News

Microsoft Oversight Extended to 2009

Court oversight of Microsoft Corp.'s market power, which began in 2002 after a landmark antitrust settlement, has been extended by 18 months.

Court oversight of Microsoft Corp.'s market power, which began in 2002 after a landmark antitrust settlement, has been extended by 18 months.

A federal judge late Tuesday ruled that the settlement would remain in effect until November 2009. A group of ten states, led by California and New York, had requested the oversight be extended until November 2012.

The court's ruling "should not be viewed as a sanction against Microsoft," U.S. District Court Judge Colleen Kollar-Kotelly said. She said her decision was based on delays by Microsoft in filing technical documents related to the licensing of its software.

"We will continue to comply fully with the consent decree," Brad Smith, Microsoft's general counsel, said in an e-mail. "We are gratified that the court recognized our extensive efforts to work cooperatively with the large number of government agencies involved."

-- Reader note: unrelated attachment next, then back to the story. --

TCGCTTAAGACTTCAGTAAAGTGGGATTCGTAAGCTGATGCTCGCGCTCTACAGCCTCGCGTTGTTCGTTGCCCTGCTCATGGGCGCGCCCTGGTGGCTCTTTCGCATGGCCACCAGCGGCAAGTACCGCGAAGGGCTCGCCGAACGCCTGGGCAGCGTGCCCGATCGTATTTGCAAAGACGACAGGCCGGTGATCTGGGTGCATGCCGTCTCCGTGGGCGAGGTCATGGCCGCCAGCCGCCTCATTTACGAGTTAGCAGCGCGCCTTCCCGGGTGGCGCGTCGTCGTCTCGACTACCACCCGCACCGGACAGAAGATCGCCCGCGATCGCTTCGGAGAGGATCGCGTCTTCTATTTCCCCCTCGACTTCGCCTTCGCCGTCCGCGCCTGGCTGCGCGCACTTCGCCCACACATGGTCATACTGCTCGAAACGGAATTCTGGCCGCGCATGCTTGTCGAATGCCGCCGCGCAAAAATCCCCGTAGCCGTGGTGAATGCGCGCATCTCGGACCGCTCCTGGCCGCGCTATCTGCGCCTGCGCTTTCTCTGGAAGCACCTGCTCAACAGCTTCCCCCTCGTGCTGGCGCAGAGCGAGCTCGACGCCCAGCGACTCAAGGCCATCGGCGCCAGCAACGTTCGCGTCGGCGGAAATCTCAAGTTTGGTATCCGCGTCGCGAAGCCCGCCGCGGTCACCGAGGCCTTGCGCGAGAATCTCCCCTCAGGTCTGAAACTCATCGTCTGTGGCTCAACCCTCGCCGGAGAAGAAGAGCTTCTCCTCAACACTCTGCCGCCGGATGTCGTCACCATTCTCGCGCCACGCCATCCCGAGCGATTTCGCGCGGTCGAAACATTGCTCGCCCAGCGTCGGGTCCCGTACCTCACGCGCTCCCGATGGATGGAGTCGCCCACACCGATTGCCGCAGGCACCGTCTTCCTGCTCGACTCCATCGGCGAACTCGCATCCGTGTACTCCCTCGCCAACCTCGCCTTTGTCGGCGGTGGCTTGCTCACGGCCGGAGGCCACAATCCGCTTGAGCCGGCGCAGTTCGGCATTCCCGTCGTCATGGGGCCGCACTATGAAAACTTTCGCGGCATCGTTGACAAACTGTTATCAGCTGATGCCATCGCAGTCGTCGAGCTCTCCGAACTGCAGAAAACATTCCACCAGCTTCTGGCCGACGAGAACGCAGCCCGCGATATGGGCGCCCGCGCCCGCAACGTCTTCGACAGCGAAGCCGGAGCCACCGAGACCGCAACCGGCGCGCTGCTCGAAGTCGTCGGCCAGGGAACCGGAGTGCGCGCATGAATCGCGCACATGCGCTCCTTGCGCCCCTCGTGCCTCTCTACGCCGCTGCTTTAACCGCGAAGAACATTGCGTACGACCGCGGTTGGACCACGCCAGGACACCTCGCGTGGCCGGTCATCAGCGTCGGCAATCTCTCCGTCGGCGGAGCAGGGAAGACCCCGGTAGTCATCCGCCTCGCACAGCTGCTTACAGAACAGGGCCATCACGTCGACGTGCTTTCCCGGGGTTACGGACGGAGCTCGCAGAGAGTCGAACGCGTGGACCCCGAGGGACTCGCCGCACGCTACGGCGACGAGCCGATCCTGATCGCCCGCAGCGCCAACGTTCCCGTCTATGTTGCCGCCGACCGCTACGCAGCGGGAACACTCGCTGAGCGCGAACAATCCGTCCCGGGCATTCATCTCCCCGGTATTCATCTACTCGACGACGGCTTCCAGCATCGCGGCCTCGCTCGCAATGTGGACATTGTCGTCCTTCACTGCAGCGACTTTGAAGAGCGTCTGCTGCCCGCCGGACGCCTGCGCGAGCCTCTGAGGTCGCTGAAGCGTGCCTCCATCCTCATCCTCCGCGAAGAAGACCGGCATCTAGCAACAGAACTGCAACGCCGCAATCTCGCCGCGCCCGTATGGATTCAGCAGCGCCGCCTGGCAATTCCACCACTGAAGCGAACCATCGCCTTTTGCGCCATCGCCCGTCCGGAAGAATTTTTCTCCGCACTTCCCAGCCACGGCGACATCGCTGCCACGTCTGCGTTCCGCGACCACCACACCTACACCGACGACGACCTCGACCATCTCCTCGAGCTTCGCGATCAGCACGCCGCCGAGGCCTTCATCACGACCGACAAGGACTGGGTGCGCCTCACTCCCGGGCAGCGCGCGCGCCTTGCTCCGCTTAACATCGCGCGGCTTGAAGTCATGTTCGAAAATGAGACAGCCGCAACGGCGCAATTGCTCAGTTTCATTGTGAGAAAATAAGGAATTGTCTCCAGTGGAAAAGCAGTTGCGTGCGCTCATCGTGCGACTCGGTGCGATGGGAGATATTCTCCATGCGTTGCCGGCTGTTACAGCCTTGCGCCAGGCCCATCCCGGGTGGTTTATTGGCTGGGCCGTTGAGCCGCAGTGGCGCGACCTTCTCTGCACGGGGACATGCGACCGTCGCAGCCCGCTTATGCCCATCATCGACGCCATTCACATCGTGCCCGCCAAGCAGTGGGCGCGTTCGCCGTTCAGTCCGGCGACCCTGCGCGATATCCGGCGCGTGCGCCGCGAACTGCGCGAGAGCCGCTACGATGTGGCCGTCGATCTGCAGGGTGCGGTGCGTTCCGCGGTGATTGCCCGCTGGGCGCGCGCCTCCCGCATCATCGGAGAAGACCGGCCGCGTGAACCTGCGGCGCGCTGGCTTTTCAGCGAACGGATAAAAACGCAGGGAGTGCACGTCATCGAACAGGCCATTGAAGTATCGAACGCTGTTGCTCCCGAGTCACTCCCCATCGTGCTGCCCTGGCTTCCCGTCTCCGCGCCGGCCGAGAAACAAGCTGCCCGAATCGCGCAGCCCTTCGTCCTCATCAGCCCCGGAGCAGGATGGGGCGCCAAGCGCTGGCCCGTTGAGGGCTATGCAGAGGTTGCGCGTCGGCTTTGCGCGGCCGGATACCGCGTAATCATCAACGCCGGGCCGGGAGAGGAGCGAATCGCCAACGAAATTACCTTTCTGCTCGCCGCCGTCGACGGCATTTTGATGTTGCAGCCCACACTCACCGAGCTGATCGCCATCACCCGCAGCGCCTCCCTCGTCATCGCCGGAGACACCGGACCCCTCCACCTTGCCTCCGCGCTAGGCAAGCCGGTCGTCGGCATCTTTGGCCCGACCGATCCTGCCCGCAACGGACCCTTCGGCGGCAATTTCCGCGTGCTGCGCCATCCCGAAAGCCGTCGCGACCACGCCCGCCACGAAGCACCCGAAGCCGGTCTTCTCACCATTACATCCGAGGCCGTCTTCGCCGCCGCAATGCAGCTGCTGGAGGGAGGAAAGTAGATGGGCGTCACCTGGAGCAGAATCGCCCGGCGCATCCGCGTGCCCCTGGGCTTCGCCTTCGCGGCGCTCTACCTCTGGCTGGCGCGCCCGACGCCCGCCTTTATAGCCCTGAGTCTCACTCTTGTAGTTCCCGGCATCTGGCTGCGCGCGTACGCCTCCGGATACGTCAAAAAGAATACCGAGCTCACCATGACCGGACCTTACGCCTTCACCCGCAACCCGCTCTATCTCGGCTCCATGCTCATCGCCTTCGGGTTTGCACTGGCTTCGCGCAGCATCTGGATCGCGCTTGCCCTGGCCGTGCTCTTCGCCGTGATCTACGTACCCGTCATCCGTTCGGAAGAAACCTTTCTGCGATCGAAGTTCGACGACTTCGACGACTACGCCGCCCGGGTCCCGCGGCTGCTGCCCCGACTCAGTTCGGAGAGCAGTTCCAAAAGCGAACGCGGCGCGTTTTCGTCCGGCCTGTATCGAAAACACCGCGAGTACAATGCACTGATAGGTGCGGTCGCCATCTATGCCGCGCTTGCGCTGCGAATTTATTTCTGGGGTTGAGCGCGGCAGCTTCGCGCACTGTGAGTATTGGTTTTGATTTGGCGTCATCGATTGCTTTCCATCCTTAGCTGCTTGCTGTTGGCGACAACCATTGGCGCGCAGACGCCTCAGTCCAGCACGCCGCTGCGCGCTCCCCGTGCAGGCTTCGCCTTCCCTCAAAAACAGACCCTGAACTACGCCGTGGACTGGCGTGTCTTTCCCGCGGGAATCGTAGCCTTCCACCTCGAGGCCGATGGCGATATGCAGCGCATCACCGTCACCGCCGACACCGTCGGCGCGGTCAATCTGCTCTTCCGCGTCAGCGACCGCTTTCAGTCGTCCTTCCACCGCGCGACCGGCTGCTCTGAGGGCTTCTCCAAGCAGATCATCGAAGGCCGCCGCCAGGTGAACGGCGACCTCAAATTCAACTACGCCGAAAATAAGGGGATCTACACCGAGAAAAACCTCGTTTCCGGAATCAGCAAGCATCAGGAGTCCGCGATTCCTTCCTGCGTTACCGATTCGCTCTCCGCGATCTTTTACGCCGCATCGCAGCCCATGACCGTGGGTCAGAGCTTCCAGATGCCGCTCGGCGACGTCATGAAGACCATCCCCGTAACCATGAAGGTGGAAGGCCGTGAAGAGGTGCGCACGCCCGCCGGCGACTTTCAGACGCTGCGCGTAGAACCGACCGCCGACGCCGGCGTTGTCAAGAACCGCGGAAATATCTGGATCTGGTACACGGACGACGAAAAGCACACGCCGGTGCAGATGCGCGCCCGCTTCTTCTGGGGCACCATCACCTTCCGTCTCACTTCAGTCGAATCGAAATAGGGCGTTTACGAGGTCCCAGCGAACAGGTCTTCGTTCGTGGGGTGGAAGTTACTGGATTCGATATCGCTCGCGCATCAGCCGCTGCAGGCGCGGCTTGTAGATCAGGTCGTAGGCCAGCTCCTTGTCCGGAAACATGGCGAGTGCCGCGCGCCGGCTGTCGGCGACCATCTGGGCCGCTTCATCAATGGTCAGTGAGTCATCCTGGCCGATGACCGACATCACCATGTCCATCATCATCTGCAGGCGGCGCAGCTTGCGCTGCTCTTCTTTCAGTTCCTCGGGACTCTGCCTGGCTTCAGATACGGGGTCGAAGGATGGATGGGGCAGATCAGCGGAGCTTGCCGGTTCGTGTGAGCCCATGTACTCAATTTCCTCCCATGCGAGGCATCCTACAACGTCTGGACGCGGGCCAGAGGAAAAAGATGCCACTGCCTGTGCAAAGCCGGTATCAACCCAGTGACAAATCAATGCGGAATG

The Bush administration did not join the states' request. The Justice Department said Microsoft had complied with the settlement and it should be allowed to expire.

Microsoft's shares fell 9 cents to $32.51 in after-hours trading, after dropping 12 cents to close at $32.60.

Featured

  • The 2022 Microsoft Product Roadmap

    Microsoft has a lot in the docket for 2022, including new products like SQL Server 2022, Exchange Subscription Edition and Visual Studio 2022 for Mac.

  • OpenSSF Adopts Microsoft Open Source Software Security Guidelines

    The Open Source Security Foundation (OpenSSF) announced on Wednesday that it has adopted the Secure Supply Chain Consumption Framework (S2C2F) for ensuring the secure use of open source software (OSS) by developers.

  • Microsoft Releases PowerShell 7.3

    PowerShell 7.3 is now at the "general availability" (GA) commercial-release stage.

  • Report: Cloud Services Mostly Used for Data Protection

    Most organizations have turned to the many cloud services to protect their data, according to a survey commissioned by Veeam Software